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E-Marketing -- A New Concept

E-Marketing -- A New Concept

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Published by Nirmal

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Published by: Nirmal on Nov 18, 2009
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09/14/2010

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E-marketing -- A New Concept
By Prashant Sumeet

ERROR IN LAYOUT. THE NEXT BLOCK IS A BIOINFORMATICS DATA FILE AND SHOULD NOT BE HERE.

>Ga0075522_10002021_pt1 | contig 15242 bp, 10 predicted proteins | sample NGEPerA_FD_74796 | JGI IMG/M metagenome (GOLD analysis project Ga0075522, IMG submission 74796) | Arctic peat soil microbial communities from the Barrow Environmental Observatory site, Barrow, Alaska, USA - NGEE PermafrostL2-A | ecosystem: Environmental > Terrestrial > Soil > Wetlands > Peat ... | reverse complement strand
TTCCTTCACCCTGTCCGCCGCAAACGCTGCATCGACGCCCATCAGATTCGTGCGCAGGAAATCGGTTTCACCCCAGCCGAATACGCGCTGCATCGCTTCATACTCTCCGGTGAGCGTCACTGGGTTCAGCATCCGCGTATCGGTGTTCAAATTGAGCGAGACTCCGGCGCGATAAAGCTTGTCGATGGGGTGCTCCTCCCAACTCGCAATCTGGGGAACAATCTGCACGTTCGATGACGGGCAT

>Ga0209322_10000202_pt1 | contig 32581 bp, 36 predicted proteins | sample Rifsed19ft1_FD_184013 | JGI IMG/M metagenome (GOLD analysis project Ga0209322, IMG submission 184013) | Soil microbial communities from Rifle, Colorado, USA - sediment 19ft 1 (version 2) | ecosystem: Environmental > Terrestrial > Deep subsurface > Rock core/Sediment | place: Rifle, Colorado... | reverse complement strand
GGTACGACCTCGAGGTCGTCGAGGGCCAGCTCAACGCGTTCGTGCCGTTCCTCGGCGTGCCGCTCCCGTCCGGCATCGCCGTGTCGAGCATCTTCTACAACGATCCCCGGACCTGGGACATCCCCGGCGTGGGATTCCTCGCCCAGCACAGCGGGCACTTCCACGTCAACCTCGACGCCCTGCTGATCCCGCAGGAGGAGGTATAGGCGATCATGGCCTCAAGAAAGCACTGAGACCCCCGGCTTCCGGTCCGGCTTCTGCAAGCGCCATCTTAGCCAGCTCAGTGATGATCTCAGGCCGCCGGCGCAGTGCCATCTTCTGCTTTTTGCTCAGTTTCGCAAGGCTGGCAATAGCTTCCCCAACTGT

This paper attempts to contrast e-marketing with traditional brick-and–mortar marketing by proposing the 7 Cs of e-marketing.These 7 Cs are fundamental to understanding the intricacies of Internet marketing and to transforming a venture from being a mereweb presence to a highly successful e-venture. They are alsoinstrumental in shaping the overall business strategy and theeconomic model that an organization needs to adopt.The value propositions of products and services offered in the physicalworld are essentially limited “point solutions” that meet only part of aconsumer’s need or want. In the online world, even a simple banneradvertisement can be both an advertisement and a direct marketingservice. The banner raises the passive consumer’s awareness of aproduct. Yet it also encourages the consumer to pursue action byclicking on it.E-marketing must be defined to include the management of theconsumer’s online experience of the product, from first encounterthrough purchase to delivery and beyond. Digital marketers shouldcare about the consumer’s online experiences for the simple reasonthat all of them -- good, bad, or indifferent -- influence consumerperceptions of a product or a brand. The web offers companies’ ownership and control of all interactions with customers and thuscreates both the ability and the need to improve their overallexperience.There are two reasons for building the concept of e-marketing aroundconsumer experiences. First, this approach forces marketers to adoptthe consumer’s point of view. Second, it forces managers to payattention to all aspects of their digital brand’s interactions with theconsumer, from the design of the product or service to the marketingmessage, the sales and fulfillment processes, and the after-salescustomer service effort.